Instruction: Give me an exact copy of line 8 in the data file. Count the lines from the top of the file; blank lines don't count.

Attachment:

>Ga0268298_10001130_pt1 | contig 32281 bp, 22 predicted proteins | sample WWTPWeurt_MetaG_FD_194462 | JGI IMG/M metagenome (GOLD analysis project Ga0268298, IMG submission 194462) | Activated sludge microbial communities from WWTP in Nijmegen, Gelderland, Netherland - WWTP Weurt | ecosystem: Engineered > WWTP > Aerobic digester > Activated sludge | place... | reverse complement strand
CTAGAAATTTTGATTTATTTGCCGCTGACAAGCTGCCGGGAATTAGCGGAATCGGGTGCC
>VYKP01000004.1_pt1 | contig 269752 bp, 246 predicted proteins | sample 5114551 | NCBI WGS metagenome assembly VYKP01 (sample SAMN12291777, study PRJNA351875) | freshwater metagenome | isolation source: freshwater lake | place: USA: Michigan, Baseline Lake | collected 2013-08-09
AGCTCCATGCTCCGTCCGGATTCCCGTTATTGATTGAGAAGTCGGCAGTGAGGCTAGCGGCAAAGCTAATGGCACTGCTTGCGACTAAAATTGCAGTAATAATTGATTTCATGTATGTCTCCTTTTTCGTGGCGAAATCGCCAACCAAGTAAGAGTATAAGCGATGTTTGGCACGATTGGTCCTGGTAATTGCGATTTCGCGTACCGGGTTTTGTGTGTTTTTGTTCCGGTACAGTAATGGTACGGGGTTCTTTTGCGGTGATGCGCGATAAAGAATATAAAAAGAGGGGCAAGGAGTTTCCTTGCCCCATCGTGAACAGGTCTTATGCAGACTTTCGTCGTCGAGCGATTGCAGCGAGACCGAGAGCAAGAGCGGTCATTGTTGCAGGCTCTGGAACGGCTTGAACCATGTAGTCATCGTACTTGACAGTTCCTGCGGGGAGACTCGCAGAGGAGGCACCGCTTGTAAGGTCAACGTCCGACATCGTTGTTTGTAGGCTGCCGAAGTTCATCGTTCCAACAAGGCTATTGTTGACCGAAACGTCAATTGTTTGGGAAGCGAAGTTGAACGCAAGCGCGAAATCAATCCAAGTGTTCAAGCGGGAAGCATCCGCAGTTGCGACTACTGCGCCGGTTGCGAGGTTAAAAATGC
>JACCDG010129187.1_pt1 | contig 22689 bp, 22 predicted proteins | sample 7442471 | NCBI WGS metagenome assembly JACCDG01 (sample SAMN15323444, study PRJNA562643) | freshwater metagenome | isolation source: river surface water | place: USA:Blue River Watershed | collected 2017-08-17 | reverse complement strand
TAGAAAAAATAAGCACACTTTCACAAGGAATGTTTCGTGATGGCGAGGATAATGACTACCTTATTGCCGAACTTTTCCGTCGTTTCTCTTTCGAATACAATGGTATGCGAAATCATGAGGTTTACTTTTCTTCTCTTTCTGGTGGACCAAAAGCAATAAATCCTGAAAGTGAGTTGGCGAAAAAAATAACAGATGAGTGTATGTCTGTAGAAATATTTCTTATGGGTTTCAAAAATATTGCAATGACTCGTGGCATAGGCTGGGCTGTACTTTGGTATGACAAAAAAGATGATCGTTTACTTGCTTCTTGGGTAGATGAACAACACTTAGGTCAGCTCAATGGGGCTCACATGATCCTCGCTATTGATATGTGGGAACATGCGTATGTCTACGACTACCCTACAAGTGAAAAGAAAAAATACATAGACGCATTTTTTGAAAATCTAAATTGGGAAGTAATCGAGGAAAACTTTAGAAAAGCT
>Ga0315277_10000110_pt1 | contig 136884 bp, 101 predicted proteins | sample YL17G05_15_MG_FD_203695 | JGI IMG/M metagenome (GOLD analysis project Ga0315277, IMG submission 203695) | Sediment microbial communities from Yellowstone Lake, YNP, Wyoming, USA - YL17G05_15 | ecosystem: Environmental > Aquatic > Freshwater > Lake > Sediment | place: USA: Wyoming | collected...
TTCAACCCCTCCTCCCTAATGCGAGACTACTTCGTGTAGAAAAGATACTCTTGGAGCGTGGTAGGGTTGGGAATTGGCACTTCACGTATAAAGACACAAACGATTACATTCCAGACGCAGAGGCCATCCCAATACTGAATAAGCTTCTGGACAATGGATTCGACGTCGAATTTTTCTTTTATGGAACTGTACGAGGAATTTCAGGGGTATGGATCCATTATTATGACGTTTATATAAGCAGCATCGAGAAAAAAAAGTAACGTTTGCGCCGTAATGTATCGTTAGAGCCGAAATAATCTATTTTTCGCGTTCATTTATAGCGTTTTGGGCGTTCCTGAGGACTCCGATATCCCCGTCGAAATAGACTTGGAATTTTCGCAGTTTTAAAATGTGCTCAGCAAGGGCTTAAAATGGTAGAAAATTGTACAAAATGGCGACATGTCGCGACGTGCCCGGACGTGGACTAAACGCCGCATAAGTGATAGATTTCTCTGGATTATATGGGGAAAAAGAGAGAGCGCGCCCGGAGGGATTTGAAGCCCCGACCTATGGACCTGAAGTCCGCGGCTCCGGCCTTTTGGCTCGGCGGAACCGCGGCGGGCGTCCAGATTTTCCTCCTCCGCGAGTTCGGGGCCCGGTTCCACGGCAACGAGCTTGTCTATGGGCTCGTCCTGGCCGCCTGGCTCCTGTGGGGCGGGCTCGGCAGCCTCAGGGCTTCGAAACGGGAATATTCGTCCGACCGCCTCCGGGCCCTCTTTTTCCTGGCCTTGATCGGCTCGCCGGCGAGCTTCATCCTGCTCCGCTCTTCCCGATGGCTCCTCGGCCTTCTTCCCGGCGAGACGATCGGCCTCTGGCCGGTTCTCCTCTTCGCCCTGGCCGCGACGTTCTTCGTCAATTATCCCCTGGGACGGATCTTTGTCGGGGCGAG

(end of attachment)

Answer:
TTCAACCCCTCCTCCCTAATGCGAGACTACTTCGTGTAGAAAAGATACTCTTGGAGCGTGGTAGGGTTGGGAATTGGCACTTCACGTATAAAGACACAAACGATTACATTCCAGACGCAGAGGCCATCCCAATACTGAATAAGCTTCTGGACAATGGATTCGACGTCGAATTTTTCTTTTATGGAACTGTACGAGGAATTTCAGGGGTATGGATCCATTATTATGACGTTTATATAAGCAGCATCGAGAAAAAAAAGTAACGTTTGCGCCGTAATGTATCGTTAGAGCCGAAATAATCTATTTTTCGCGTTCATTTATAGCGTTTTGGGCGTTCCTGAGGACTCCGATATCCCCGTCGAAATAGACTTGGAATTTTCGCAGTTTTAAAATGTGCTCAGCAAGGGCTTAAAATGGTAGAAAATTGTACAAAATGGCGACATGTCGCGACGTGCCCGGACGTGGACTAAACGCCGCATAAGTGATAGATTTCTCTGGATTATATGGGGAAAAAGAGAGAGCGCGCCCGGAGGGATTTGAAGCCCCGACCTATGGACCTGAAGTCCGCGGCTCCGGCCTTTTGGCTCGGCGGAACCGCGGCGGGCGTCCAGATTTTCCTCCTCCGCGAGTTCGGGGCCCGGTTCCACGGCAACGAGCTTGTCTATGGGCTCGTCCTGGCCGCCTGGCTCCTGTGGGGCGGGCTCGGCAGCCTCAGGGCTTCGAAACGGGAATATTCGTCCGACCGCCTCCGGGCCCTCTTTTTCCTGGCCTTGATCGGCTCGCCGGCGAGCTTCATCCTGCTCCGCTCTTCCCGATGGCTCCTCGGCCTTCTTCCCGGCGAGACGATCGGCCTCTGGCCGGTTCTCCTCTTCGCCCTGGCCGCGACGTTCTTCGTCAATTATCCCCTGGGACGGATCTTTGTCGGGGCGAG